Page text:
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Communications Skills May Trump Policy With Most Swing Voters

Democratic communications consultant John Neffinger has an interesting piece at the HuffPo on the power of communications skills to trump positions on the issues, especially with swing voters. Riffing on a recent post by Slate's chief political correspondent John Dickerson pooh poohing the candidacy of former Senator Fred Thompson, Neffinger makes a convincing argument that Dems who think issues positions are more important for winning elections than communication skills are courting defeat. Neffinger cites three studies to back his argument and says:

...Swing voters by definition are not strongly committed to the policy views of one side or the other. For many of them, compelling language and policy positions are as important for how they shape their feelings about the candidate as they are for their own virtues. (Just to be clear, no one is disputing that sound ideas are critical to governing well. We're just talking about getting elected.)

Is this scary? Sure. Unwelcome? Clearly. Contrary to everything we ever learned about democracy, from kindergarten through the Federalist Papers? Absolutely. And even though it can work in our favor too (e.g., Bill Clinton), it is profoundly dispiriting, to say the least, to realize how unhinged the process is from the issues that ultimately matter in governing.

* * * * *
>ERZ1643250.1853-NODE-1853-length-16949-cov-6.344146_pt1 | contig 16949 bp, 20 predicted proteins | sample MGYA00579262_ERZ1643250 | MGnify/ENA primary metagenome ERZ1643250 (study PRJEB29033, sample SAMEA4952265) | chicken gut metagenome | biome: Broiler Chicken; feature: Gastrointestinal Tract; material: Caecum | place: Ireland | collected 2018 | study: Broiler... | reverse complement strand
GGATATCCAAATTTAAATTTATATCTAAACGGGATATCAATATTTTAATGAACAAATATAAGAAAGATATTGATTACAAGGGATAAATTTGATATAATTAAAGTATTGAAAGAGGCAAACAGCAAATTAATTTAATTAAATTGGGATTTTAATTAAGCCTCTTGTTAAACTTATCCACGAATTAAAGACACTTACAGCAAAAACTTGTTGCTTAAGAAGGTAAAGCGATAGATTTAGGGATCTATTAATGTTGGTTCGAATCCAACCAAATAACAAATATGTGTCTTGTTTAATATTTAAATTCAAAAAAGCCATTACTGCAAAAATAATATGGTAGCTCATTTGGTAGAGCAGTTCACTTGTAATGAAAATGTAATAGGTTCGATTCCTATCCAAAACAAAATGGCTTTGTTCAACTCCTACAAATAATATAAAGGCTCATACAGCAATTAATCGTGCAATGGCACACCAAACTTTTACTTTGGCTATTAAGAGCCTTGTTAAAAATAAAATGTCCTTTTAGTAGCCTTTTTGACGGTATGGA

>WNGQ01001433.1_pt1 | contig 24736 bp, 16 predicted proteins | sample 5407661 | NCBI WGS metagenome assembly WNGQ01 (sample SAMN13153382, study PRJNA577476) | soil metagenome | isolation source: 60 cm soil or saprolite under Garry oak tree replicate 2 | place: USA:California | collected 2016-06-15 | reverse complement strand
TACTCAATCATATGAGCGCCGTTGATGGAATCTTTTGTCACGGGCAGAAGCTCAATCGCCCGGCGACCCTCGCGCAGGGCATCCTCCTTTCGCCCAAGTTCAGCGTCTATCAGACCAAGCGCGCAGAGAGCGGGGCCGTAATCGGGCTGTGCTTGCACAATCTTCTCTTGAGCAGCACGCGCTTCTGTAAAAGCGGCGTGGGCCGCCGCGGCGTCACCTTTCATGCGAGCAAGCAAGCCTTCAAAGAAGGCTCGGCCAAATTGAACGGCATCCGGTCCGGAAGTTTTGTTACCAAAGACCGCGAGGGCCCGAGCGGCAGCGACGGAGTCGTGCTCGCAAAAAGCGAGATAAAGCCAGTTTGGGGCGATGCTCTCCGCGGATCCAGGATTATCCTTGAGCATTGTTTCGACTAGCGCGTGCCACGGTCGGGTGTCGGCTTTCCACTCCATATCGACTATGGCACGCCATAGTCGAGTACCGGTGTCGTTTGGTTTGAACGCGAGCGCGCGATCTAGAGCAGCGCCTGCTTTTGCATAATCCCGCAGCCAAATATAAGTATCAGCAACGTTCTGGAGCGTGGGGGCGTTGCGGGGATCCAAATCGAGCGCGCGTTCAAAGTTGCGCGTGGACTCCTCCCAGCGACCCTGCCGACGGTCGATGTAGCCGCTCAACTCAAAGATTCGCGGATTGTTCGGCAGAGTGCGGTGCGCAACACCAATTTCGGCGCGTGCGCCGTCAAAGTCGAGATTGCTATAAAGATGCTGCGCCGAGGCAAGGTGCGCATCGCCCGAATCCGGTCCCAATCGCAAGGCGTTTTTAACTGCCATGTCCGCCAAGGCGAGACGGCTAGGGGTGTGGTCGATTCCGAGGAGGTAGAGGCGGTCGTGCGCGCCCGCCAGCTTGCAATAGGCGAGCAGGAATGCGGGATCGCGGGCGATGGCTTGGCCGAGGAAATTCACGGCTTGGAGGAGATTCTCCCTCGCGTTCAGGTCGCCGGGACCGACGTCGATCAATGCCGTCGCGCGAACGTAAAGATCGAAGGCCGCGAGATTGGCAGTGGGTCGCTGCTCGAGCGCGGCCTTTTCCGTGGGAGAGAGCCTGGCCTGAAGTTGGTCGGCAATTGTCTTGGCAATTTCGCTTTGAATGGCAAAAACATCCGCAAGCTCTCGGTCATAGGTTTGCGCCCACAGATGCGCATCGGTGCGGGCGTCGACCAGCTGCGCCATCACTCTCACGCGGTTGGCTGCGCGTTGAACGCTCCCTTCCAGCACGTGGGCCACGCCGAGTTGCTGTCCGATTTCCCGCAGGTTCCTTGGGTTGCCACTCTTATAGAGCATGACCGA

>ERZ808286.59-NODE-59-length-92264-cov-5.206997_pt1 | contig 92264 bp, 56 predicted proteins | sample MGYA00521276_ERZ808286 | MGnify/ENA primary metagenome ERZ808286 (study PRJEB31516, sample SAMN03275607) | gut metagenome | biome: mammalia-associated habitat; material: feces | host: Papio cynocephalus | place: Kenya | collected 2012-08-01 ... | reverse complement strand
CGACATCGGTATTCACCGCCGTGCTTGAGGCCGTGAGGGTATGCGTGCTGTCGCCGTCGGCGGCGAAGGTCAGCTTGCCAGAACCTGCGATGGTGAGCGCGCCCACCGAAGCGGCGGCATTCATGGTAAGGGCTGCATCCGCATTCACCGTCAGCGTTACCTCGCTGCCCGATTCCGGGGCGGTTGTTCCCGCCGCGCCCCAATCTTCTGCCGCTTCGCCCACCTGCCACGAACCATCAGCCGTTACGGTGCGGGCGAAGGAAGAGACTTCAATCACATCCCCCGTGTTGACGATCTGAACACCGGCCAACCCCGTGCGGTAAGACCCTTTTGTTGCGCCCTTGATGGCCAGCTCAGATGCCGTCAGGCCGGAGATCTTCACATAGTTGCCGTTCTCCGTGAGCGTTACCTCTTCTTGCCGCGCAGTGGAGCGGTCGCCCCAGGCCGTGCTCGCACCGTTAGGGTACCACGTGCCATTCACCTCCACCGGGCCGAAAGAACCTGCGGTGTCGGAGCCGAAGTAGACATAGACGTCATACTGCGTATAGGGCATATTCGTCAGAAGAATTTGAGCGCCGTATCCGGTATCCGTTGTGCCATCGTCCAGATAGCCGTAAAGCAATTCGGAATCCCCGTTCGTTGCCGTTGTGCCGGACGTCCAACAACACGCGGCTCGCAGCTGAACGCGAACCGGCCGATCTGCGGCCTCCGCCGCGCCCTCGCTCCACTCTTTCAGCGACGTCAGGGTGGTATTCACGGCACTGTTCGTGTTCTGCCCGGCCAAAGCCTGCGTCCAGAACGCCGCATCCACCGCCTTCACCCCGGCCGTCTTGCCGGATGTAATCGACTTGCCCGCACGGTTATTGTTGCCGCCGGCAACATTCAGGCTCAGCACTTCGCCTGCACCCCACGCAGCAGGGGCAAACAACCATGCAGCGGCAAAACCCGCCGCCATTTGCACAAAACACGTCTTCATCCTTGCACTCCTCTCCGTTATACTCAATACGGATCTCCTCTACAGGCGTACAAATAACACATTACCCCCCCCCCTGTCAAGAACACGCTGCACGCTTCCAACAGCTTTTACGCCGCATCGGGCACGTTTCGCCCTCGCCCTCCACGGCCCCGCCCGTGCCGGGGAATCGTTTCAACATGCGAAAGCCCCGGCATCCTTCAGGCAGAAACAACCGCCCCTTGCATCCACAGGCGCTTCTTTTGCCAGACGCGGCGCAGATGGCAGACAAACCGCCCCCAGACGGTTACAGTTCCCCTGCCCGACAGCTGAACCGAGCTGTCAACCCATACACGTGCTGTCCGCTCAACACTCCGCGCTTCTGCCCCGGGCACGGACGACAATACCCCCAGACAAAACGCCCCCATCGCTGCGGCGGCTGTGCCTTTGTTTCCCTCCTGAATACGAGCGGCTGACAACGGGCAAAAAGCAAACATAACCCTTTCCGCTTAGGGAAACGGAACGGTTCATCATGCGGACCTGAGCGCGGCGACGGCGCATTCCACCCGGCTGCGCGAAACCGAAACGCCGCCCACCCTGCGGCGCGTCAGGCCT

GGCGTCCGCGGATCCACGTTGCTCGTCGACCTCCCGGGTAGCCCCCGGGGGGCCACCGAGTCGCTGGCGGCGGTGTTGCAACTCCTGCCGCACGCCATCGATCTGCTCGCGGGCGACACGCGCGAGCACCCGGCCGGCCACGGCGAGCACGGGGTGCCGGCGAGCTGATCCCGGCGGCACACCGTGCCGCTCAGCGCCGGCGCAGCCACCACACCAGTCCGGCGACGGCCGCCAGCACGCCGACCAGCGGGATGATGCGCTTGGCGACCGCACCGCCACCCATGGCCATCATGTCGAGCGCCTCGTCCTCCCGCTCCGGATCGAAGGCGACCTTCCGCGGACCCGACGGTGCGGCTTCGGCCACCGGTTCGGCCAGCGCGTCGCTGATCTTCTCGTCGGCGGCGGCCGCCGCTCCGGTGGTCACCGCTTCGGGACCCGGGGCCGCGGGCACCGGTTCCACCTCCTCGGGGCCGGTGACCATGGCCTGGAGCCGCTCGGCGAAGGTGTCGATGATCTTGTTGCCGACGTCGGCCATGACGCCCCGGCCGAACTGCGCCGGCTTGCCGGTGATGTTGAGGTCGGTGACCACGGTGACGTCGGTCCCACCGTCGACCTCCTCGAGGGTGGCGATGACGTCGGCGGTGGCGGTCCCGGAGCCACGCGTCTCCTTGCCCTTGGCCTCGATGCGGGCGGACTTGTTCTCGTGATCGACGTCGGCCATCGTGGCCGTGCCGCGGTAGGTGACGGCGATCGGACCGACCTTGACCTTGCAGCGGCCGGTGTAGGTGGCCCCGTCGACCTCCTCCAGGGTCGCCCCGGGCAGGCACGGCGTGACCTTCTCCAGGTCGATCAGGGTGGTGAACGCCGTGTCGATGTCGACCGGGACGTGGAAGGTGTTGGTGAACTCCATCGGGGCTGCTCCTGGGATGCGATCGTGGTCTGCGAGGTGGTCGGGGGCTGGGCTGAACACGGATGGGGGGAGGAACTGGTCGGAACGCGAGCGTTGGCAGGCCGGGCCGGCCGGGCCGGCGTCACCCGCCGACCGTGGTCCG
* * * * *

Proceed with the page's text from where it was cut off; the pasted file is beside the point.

But better to face that reality now, while we can still do something about it, than to place our faith in the fairy-tale version of democracy and be left grasping for excuses after we lose.

Neffinger notes the irony that the 'party of science' ignores studies that show how voters make their choices, while the 'party of faith' takes it very much into their political calculations:

Democrats feel wronged when swing voters let emotion cloud their view of reality, but our side often doesn't grasp the reality of how swing voters make up their minds because we can't get past our own emotional attachment to the power of ideas. We accuse swing voters of voting capriciously, irrationally, but if we were only rational ourselves, we could easily see why they do.

In fact, unlike blinkered Democrats, in some ways swing voters are acting perfectly rationally by voting with their gut (yet another irony, if you're still counting). For voters who don't pay close attention to issues, it's not easy to figure out which positions are best (not least because conservative think tanks and media do an excellent job at muddying the waters of debates democrats would otherwise win). So what can a casual voter do? Go with what they know. Every day they make judgments about people they interact with, size 'em up, trust their instincts. So they use the same method to pick a candidate.

Most Democrats old enough to remember Reagan's first campaigns will recall how he was dismissed by many Dems who said "Oh come on. He's an actor," or something similar. Large groups of voters screwed by Reagan again and again still voted to re-elect him, beyond all reason. Let's not make the same mistaken assumptions about Thompson.